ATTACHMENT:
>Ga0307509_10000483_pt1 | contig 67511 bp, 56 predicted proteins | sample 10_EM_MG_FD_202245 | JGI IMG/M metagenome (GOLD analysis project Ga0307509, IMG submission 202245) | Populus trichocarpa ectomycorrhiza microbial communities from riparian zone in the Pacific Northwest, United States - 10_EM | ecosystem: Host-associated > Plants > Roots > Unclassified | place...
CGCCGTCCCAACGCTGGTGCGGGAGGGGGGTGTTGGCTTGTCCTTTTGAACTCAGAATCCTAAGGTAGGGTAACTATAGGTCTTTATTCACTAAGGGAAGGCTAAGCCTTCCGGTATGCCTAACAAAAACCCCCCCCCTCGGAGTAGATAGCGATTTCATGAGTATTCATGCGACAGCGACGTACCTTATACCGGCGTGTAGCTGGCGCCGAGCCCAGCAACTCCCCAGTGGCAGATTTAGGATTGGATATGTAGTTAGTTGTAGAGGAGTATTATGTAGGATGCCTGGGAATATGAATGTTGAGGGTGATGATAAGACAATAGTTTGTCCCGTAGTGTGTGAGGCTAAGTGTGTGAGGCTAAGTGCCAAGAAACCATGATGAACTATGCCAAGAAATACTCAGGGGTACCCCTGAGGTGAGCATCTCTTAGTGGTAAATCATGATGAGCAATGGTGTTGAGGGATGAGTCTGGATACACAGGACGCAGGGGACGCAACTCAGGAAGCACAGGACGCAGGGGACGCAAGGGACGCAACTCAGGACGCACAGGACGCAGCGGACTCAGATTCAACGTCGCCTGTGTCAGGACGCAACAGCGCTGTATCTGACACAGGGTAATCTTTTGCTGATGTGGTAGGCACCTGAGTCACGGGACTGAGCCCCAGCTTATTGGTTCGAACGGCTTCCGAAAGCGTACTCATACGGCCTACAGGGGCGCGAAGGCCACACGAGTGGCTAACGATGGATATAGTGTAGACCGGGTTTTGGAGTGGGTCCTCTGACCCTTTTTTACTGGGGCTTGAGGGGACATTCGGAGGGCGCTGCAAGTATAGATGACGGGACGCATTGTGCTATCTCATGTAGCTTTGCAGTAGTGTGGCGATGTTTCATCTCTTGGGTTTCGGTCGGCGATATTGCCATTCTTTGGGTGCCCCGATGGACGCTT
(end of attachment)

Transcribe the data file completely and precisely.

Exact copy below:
>Ga0307509_10000483_pt1 | contig 67511 bp, 56 predicted proteins | sample 10_EM_MG_FD_202245 | JGI IMG/M metagenome (GOLD analysis project Ga0307509, IMG submission 202245) | Populus trichocarpa ectomycorrhiza microbial communities from riparian zone in the Pacific Northwest, United States - 10_EM | ecosystem: Host-associated > Plants > Roots > Unclassified | place...
CGCCGTCCCAACGCTGGTGCGGGAGGGGGGTGTTGGCTTGTCCTTTTGAACTCAGAATCCTAAGGTAGGGTAACTATAGGTCTTTATTCACTAAGGGAAGGCTAAGCCTTCCGGTATGCCTAACAAAAACCCCCCCCCTCGGAGTAGATAGCGATTTCATGAGTATTCATGCGACAGCGACGTACCTTATACCGGCGTGTAGCTGGCGCCGAGCCCAGCAACTCCCCAGTGGCAGATTTAGGATTGGATATGTAGTTAGTTGTAGAGGAGTATTATGTAGGATGCCTGGGAATATGAATGTTGAGGGTGATGATAAGACAATAGTTTGTCCCGTAGTGTGTGAGGCTAAGTGTGTGAGGCTAAGTGCCAAGAAACCATGATGAACTATGCCAAGAAATACTCAGGGGTACCCCTGAGGTGAGCATCTCTTAGTGGTAAATCATGATGAGCAATGGTGTTGAGGGATGAGTCTGGATACACAGGACGCAGGGGACGCAACTCAGGAAGCACAGGACGCAGGGGACGCAAGGGACGCAACTCAGGACGCACAGGACGCAGCGGACTCAGATTCAACGTCGCCTGTGTCAGGACGCAACAGCGCTGTATCTGACACAGGGTAATCTTTTGCTGATGTGGTAGGCACCTGAGTCACGGGACTGAGCCCCAGCTTATTGGTTCGAACGGCTTCCGAAAGCGTACTCATACGGCCTACAGGGGCGCGAAGGCCACACGAGTGGCTAACGATGGATATAGTGTAGACCGGGTTTTGGAGTGGGTCCTCTGACCCTTTTTTACTGGGGCTTGAGGGGACATTCGGAGGGCGCTGCAAGTATAGATGACGGGACGCATTGTGCTATCTCATGTAGCTTTGCAGTAGTGTGGCGATGTTTCATCTCTTGGGTTTCGGTCGGCGATATTGCCATTCTTTGGGTGCCCCGATGGACGCTT